Where Do Thoughts Come From? - The Process
Pattern recognition enables a hierarchy of neural regions to identify objects and events at higher and higher levels of complexity. The process begins when numerous receptors in the body convert sound, light, taste, smell and touch into biochemical and electrical signals. Typically, when an odorant molecule locks on to an odor receptor, calcium channels in the membranes of the nerves open and calcium ions pour inside, generating the electrical charge of a nerve signal. Such signals are carried by peripheral nerves to the central nervous system.
Chemoreceptors in the tongue report taste. Other receptors are massed together to form sense organs such as the eye and the ear. Chemicals from damaged tissue cause nociceptors to fire and report pain. Their signals are routed to the primary areas of the cortex. The signals then flow to the secondary areas, which integrate the signal combinations from the other half of the body. Such integration handles binocular vision and stereophonic sound. The combined signals travel to the association regions, which identify objects and events.
Where Do Thoughts Come From? - Recognition
The combinatorial messages from the somesthetic association region enable you to consciously recognize a pair of scissors by its feel, with your eyes closed. If this region is damaged, you will be able to feel the scissors, but you will not be able identify it. The brain has many specialized regions, which integrate information. As an example, a visual region integrates the multiple views of a rabbit behind a picket fence into the perception of a single rabbit, when those “slices of the rabbit” appear to move in unison. Just as the olfactory region identifies odors, this region visually integrates moving objects.
Where Do Thoughts Come From? - Motor Systems
Lower level pattern recognition processes, which identify an odor, or a word on a page are not thoughts. Many processes of the body, including unconscious body movements and digestive processes are not thoughts. The activities of the nervous system, which manage motor control do not fire in the claustrum. The person is said to carry on in his stride, without a thought. Riding a cycle, or the intention to steer the bike does not by itself produce thoughts. But proprioceptive regions report on the position and movement of limbs. You can have thoughts about your posture or of the ideal strokes in tennis, or golf.
Where Do Thoughts Come From? - Inhibition
The recognition of sensory patterns bring information in one group of pipelines to the claustrum. There are other pipelines to the region from functional brain regions, including event recognition and emotions. Thoughts occur at the highest “dashboard” level, where the claustrum inhibit those patterns, which are not contextually logical to create a rationalized whole. The claustrum may inhibit conflicting viewpoints, which do not match the final objects or events recognized by the system. At this level, the global perceptions of the system are integrated into conscious thoughts.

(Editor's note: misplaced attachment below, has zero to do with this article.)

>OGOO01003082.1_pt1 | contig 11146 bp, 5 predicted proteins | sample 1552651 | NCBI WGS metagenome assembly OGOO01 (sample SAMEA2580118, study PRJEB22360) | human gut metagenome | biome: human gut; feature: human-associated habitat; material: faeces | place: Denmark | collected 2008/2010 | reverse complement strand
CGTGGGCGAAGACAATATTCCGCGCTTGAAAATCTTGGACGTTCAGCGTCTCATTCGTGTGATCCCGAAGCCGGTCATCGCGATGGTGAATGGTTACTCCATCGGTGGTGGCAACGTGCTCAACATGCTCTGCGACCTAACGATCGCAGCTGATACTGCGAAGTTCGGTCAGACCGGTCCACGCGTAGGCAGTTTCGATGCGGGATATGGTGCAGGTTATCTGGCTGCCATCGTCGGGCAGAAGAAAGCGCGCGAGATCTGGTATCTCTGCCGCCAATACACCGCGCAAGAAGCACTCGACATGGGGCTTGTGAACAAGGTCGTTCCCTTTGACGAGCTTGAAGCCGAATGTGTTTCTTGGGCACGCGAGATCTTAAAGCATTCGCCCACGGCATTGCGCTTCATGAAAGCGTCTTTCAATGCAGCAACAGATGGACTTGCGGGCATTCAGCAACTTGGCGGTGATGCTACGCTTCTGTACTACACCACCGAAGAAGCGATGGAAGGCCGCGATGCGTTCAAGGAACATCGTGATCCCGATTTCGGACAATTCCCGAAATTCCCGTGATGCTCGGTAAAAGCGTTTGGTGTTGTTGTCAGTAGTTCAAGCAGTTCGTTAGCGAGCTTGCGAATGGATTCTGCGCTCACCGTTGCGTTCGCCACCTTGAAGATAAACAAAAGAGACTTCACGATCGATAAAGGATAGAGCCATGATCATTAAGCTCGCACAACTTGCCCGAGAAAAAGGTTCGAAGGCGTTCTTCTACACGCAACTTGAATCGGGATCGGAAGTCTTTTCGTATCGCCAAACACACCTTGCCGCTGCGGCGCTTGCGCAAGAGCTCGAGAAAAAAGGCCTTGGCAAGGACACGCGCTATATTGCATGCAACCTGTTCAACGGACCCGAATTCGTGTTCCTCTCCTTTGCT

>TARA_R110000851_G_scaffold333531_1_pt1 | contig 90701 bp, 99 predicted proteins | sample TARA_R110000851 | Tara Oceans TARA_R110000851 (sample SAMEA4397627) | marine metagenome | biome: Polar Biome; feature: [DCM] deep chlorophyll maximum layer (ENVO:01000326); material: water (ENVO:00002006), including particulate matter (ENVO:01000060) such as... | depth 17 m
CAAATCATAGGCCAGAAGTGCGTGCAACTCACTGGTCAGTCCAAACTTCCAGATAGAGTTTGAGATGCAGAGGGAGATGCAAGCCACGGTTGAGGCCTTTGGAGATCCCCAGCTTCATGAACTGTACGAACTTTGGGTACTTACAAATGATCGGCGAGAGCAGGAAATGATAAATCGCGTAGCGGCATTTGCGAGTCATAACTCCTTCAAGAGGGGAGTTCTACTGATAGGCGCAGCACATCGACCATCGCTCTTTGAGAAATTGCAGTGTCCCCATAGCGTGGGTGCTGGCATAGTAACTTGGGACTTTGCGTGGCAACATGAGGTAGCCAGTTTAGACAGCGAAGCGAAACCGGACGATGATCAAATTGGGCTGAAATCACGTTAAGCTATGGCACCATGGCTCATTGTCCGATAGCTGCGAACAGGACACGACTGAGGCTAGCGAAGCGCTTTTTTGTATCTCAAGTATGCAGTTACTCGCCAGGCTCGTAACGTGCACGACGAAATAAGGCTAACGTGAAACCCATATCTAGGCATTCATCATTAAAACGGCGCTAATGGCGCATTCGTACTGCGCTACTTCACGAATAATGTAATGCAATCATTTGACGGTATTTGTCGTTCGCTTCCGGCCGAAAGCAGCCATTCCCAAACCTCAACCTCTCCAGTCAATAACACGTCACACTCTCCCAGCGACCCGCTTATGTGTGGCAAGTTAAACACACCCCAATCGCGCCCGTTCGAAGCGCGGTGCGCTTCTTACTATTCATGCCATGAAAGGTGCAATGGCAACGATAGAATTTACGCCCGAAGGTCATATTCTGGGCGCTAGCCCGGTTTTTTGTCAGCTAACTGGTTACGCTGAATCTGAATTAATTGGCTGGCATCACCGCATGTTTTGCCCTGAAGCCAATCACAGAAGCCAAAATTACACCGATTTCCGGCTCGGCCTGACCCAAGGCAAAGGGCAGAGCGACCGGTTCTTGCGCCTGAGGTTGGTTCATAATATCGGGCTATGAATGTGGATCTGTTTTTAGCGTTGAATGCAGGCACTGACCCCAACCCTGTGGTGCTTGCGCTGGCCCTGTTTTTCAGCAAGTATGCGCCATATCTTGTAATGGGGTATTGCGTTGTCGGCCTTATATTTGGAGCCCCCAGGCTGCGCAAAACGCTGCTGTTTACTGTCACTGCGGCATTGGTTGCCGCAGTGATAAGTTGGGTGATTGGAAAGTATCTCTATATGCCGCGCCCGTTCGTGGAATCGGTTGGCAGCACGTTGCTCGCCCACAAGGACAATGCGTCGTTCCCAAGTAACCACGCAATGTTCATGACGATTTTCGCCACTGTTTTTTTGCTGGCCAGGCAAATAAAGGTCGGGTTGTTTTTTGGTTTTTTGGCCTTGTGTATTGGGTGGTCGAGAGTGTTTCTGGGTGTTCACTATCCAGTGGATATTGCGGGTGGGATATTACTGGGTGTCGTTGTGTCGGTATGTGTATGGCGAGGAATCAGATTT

Where Do Thoughts Come From? - The Range
Thoughts can represent an idea, notion, line of thinking, belief, concept, conception, conviction, opinion, view, impression, image, perception, mental picture; assumption, presumption, hypothesis, theory, supposition, postulation, abstraction, apprehension, understanding, conceptualization; feeling, funny feeling, suspicion, sneaking suspicion, hunch. On seeing a person, the mind brings contextual information into the claustrum. A thought occurs that the person is immensely rich. These are higher level pattern recognition results.
Where Do Thoughts Come From? - Mirror Neurons
Thoughts can be an awareness of the feelings of others. Pattern recognition enables you to experience the feelings of other people. The mirror neuron circuits enables the brain to identify the activities of others and then to fire the nerve signals required to experience similar feelings. These neurons operate within the anterior insula and the inferior frontal cortex. Researchers noted that specific neurons in this region fire when a monkey reaches for a peanut, pulls a lever, or pushes a door. Iaccomo Rizzolati discovered that neurons in the same regions also fire, when the monkey watches another monkey perform similar actions. Mirror neurons fire pain signals when a subject observes another person being pricked by a needle. To create conscious awareness, these circuits also fire at the claustrum level.
Where Do Thoughts Come From? - Despair
Thoughts trigger behaviors and emotions at the highest level of pattern recognition. When the natural curiosity of your mind fails to discover the goal of your current activity, a sense of frustration enters yor thoughts. When the same curiosity fails to discover your role in the grand purpose of the cosmos, the heightened frustration creates despair and dissatisfaction. An existential despair intensifies the ongoing dissatisfaction with the petty successes of one's pointless life. This state of the nervous system uses every context to dump negative perceptions into your thoughts.
Where Do Thoughts Come From? - Shyness
A thought can make a person feel breathless. It can fill her with anticipation, or fear. If you are a shy person, apprehension tenses your body and recalls memories of your past failures in social gatherings. Your mirror neurons identify the thoughts of others. They absorb their facial expressions of hostility, pity, or contempt. Lacking “small talk,” you feel tongue tied and awkward and fear being a “wet blanket.” Your system responds by freezing. In the meanwhile, your rational prefrontal brain sends requests. “Say something. Anything!” A feeling of desperation enters your thoughts.